I used theatre to share my story and heal myself from sexual trauma
Last week I did something bold and scary. I performed a theatre piece about rape and publicly announced to an audience for the first time that I was raped. I had only told a handful of people what happened nine years ago and now I was on stage, under the spotlight proclaiming it to loved ones and strangers.
My parents were in the audience, which added a whole different layer of insecurity and discomfort. At certain moments in the show I would look out in the audience and I could see the pained expressions on their faces. I felt embarrassed and guilty that they were seeing and hearing about this for the first time in a room with strangers, and in such a visceral way.
The show that I devised had been a work-in-progress for two years. I could never bring myself to complete it. Due to its sensitive and difficult nature, every time I would work on it I would be haunted by flashbacks. Needless to say, it wasn’t my favorite project to delve into, so I wasn’t consistent with its development. Still determined to produce it, I submitted a proposal to the local theatre. It was accepted and I was given six weeks to come up with a show.
I had gathered a plethora of material over the two years, mostly journal entries and poetry, but also an original song and a physical theatre piece that I workshopped in graduate school. Feeling like I had a good starting point I thought about what other elements I’d like to include, such as live music and singing. I had been learning how to play the ‘ukulele and thought it would be beautiful to incorporate.
Now, at this point I was adept at strumming on the chord, but nothing more. I realized I would need to learn how to strum. So I started practicing songs and I studied different strumming patterns so I could improve. I did research for chord progressions and this energy gave me some distraction, or channel, rather, for how to approach the show.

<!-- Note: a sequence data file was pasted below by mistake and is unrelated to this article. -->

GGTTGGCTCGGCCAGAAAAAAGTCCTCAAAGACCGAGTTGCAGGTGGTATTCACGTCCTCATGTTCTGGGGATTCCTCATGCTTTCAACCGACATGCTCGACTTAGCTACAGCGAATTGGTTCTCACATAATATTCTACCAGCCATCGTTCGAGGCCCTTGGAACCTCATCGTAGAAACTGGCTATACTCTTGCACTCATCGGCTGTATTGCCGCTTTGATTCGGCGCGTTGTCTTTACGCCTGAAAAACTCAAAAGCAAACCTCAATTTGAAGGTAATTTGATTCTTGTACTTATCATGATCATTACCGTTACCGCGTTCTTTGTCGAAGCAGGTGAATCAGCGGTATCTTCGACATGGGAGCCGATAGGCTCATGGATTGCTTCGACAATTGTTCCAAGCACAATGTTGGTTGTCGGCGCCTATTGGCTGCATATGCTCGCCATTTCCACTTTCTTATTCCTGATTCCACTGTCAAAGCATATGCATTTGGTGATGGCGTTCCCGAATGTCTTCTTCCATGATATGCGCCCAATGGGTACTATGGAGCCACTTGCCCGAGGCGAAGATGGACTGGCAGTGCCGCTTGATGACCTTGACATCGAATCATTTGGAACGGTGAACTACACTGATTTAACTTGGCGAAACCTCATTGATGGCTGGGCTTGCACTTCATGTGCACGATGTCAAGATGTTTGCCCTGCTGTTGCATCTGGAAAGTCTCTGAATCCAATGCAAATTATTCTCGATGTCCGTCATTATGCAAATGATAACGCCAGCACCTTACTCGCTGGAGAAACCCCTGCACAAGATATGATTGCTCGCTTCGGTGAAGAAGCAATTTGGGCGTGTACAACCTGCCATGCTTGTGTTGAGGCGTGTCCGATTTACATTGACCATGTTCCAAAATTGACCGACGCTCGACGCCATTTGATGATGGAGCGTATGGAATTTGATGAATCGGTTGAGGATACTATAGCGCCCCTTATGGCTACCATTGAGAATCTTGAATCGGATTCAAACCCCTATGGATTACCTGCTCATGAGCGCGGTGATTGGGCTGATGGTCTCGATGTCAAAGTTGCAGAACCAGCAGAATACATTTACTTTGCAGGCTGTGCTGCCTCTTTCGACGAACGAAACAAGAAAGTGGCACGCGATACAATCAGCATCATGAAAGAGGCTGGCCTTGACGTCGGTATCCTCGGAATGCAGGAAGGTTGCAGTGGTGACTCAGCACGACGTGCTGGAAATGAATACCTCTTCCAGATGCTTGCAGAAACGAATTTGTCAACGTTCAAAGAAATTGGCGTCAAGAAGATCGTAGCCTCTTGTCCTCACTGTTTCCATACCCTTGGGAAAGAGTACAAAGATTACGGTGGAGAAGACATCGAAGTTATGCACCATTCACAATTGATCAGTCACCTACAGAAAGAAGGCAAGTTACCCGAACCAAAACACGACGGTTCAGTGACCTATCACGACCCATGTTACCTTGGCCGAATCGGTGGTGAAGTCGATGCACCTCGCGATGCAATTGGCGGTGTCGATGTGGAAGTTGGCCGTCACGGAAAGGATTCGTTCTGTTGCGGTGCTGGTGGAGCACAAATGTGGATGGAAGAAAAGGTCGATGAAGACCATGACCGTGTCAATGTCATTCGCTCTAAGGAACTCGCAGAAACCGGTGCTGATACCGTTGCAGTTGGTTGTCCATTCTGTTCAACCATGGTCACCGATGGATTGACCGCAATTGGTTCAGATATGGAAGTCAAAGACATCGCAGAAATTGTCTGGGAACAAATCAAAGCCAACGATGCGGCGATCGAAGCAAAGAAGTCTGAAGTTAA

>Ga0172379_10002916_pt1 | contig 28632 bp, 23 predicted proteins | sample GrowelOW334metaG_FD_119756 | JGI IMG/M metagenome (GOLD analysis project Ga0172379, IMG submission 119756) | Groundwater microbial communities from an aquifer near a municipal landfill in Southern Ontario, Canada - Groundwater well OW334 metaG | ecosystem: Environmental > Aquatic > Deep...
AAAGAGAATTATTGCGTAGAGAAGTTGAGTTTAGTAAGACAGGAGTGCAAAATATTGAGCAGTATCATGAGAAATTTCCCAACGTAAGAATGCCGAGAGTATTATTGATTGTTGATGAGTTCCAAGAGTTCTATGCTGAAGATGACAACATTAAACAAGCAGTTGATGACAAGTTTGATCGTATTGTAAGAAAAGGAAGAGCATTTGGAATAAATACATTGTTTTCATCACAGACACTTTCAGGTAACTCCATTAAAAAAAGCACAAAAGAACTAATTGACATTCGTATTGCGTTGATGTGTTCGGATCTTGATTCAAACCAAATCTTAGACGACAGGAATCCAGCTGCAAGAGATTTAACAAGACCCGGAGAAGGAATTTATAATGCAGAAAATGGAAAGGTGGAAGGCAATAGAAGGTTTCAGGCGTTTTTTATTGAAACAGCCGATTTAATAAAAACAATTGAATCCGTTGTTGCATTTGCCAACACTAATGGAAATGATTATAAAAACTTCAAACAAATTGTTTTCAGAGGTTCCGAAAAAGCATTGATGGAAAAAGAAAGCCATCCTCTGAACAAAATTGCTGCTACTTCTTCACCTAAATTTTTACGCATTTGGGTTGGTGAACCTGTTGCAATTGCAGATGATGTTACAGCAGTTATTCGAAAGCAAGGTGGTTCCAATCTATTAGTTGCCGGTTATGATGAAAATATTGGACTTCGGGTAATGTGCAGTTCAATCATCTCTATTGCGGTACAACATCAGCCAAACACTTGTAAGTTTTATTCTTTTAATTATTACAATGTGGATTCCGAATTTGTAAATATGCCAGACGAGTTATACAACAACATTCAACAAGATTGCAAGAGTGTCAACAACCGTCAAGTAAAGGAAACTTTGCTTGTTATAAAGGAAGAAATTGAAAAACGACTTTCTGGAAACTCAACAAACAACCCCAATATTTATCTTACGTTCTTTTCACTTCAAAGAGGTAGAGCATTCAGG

Devising a show about rape was such a hard topic that I needed to have some parameters and boundaries to prevent myself from getting lost completely in the story and the memories. The mild educational aspect provided this vessel.
After my research, I sat down and wrote out a ‘ukulele song and created an outline for the different segments of the show. Rehearsals took place at night after work and also on the weekends. I documented the whole process and posted it on YouTube. I wanted documentation for posterity and for anyone wanting to learn what the devising process looks like.
The six-week process was incredibly lonely. It was a one-woman show, so rehearsals usually consisted of me alone in a room thinking about rape and creating material based around this traumatic event that happened to me. Naturally, I cried a lot.
I quickly learned that my show had too many messages and the through line was unclear. I had so much to say but not enough time. Most importantly, I needed to make sure it maintained its quality as a physical theatre piece and not a lecture.
I had two years worth of material but was creating a 30-minute show. There had to be compromises. Thanks to some good friends who read the script and watched a rehearsal, I was gifted with the outside eye and accompanying feedback, as well as much needed support of warm shoulders to cry on.